Last night marked the second of Conan O'Brien's two sold-out shows at Radio City Music Hall and the culmination of his triumphant return to New York City. As Conan said early in his monologue, he had counted the paces from Radio City to NBC headquarters at 30 Rock (right around the corner) and determined we were all sitting 200 feet from where he used to work five nights a week as the host of Late Night. The crowd gamely booed at the mention of NBC, the arch villain of all Team Coco members. One image that was clearly unique to the New York show was a shot of the famous marquee, with the TBS logo instead of NBC.
The theme of the night was without a doubt Conan's rejection by NBC. And while he did devote a good deal of his monologue to running through his unique 8 stages of mourning and calling out people who inexplicably still get to be on TV (like the Cake Boss, who got some cheers from the bridge and tunnel crowd), I didn't feel that the bitterness went too far.
For the most part, the show was a chance for Conan to have some fun with his unique situation (of being "Legally Prohibited from Being Funny on Television") and revisit his most classic and beloved bits. Of course, Andy Richter was there to play a similar role that he played on TV as Conan's sidekick, making quippy remarks throughout the night. Our old friend the masturbating bear made a brief appearance, before he was replaced by the "self-pleasuring panda" to avoid stepping on NBC's property.
The same issue arose with my favorite recurring sketch, the "Walker, Texas Ranger Lever," which was renamed the "Chuck Norris, Rural Policeman Handle." Eli Manning and John Krasinski both stopped by to help pull the lever. I appreciated it when John Krasinski mentioned that he and Conan are both from Massachusetts and would probably get in trouble for associating with a New York Giant. Conan made sure to take the job himself of pulling the lever for the final, ultimate clip that we all knew was coming. As many times as I had seen it before, there was something special about being in a room with thousands of other people when a young Haley Joel Osment said "Walker told me I have AIDS."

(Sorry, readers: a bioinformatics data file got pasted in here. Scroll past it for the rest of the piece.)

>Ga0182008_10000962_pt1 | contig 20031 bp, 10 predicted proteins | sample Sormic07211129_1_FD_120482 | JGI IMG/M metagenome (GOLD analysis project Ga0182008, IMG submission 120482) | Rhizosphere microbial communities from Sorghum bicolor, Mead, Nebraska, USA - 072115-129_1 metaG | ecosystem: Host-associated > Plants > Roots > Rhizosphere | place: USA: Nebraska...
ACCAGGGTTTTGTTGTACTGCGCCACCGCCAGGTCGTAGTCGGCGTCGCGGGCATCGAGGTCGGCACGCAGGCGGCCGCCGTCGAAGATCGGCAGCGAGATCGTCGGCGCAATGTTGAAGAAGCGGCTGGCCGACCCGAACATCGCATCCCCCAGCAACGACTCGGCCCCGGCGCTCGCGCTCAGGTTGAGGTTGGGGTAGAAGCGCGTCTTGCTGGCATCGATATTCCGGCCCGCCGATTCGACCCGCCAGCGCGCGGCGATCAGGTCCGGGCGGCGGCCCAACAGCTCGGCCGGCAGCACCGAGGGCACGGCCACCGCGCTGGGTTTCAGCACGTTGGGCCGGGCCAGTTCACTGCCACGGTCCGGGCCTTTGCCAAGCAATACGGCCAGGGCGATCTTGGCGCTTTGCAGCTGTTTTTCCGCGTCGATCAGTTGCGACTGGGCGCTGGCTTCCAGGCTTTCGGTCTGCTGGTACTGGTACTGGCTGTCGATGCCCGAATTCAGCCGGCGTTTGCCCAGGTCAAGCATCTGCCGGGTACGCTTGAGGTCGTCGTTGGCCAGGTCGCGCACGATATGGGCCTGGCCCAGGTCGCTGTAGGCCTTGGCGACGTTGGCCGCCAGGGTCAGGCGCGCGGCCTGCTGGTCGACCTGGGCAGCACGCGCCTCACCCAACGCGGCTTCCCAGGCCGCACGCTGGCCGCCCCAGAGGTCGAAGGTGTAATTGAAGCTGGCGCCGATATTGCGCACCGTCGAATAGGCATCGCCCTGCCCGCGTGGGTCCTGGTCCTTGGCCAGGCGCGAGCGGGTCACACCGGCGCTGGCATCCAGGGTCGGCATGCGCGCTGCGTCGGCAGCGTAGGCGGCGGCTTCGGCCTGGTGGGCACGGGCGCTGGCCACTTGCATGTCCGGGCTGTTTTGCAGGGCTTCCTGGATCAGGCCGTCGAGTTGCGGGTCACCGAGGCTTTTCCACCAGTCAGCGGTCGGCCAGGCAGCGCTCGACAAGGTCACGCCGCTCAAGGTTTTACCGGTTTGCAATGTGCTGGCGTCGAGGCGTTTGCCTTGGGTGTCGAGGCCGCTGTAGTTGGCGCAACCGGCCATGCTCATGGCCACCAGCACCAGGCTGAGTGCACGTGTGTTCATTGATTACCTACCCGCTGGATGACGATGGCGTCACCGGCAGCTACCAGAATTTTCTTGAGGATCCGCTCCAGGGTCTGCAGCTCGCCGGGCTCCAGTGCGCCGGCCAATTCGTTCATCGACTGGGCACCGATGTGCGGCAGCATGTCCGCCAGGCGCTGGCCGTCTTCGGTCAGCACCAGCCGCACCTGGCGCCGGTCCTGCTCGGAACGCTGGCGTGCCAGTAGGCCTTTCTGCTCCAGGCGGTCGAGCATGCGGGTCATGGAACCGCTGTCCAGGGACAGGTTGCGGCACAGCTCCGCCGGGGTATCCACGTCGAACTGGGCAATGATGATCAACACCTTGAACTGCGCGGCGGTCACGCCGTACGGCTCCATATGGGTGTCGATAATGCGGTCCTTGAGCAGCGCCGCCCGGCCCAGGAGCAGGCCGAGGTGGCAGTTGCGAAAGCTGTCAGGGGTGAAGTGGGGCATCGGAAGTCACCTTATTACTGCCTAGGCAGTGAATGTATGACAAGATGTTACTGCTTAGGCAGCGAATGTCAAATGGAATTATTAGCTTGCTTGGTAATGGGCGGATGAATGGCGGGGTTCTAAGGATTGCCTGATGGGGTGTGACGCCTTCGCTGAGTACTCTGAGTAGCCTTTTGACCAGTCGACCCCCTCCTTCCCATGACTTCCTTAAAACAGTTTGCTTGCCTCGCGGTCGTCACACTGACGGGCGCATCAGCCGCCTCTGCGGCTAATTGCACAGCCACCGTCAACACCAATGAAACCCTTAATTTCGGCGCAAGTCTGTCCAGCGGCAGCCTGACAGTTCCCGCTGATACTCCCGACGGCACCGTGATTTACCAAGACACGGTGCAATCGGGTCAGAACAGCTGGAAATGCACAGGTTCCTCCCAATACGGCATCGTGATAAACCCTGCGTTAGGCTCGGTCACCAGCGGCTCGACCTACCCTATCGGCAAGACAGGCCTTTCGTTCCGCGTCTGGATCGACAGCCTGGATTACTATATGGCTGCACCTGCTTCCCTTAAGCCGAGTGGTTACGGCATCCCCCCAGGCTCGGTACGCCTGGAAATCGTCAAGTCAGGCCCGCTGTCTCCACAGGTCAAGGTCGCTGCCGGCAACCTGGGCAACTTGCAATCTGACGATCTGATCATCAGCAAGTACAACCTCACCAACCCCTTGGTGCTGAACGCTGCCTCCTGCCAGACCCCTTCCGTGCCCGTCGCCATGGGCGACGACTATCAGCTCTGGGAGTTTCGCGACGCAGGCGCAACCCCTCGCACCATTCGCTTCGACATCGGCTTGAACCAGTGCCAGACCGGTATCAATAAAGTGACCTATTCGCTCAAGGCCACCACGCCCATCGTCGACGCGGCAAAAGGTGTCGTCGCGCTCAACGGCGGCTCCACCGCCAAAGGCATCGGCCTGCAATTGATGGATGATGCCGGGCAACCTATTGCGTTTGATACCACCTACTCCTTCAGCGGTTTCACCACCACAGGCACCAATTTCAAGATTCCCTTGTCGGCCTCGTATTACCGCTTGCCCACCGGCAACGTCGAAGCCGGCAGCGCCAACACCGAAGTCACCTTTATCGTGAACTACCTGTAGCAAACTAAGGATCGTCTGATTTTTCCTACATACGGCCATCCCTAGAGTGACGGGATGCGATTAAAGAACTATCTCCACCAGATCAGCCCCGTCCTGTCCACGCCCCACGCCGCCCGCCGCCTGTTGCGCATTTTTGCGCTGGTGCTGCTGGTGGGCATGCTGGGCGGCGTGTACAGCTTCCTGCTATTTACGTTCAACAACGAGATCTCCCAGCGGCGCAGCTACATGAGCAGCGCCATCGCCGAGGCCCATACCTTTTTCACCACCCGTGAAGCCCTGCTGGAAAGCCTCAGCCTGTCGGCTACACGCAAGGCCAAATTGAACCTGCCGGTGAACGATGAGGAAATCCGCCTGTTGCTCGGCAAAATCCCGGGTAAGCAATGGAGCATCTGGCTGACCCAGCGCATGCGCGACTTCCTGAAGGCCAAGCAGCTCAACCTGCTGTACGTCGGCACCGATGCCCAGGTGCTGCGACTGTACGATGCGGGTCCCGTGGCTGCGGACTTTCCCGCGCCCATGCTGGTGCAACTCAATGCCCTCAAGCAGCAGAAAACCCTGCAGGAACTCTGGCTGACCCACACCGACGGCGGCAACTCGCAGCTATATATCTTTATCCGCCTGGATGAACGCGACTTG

Triumph the Insult Comic Dog showed up as well, though on screen, not in person. The reason for this choice (besides Robert Smigel's availability) became apparent when we realized what they were up to. They recorded one version of Triumph's message for all of the cities on the tour, then dubbed references about New York (ie. "One time I took a poop on 'Broadway' street".) The crowd ate up the in-jokes as if Triumph were actually in the room making them.
The undisputed highlight of the night came from the most unexpected guest, Pee-wee Herman, who appeared as Conan's "assistant." Pee-wee's in town to promote his Broadway show, which is playing for 6 weeks starting in October. In Pee-wee's words, "I hope you all get a ticket. If you can get a ticket!" It took the audience a few moments to realize that it was really him, but once he started interacting with the crowd, there was no doubt. Pee-wee concluded his appearance with a extended balloon trick that you have to see to understand how funny it was. On paper, it may not top the previous night's Stewart/Colbert dance-off, but I wouldn't have wanted to miss it.
The final special guest of the night was Max Weinberg, of Conan's former band the Max Weinberg 7. It was great to see the two of them back together again, after he neglected to be part of the short-lived Conan Tonight Show. For the encore, the band played a singalong version of The Band's "The Weight," which ended with Conan walking through the audience, shaking hands, hugging fans, and even giving some love to the mezzanine. In the end, Conan over-delivered on his promise that the show would be "sorta worth it."
CORRECTION: Max Weinberg was in Conan's Tonight Show band, it just wasn't called the Max Weinberg 7 anymore. Thanks observant commenter for the heads up.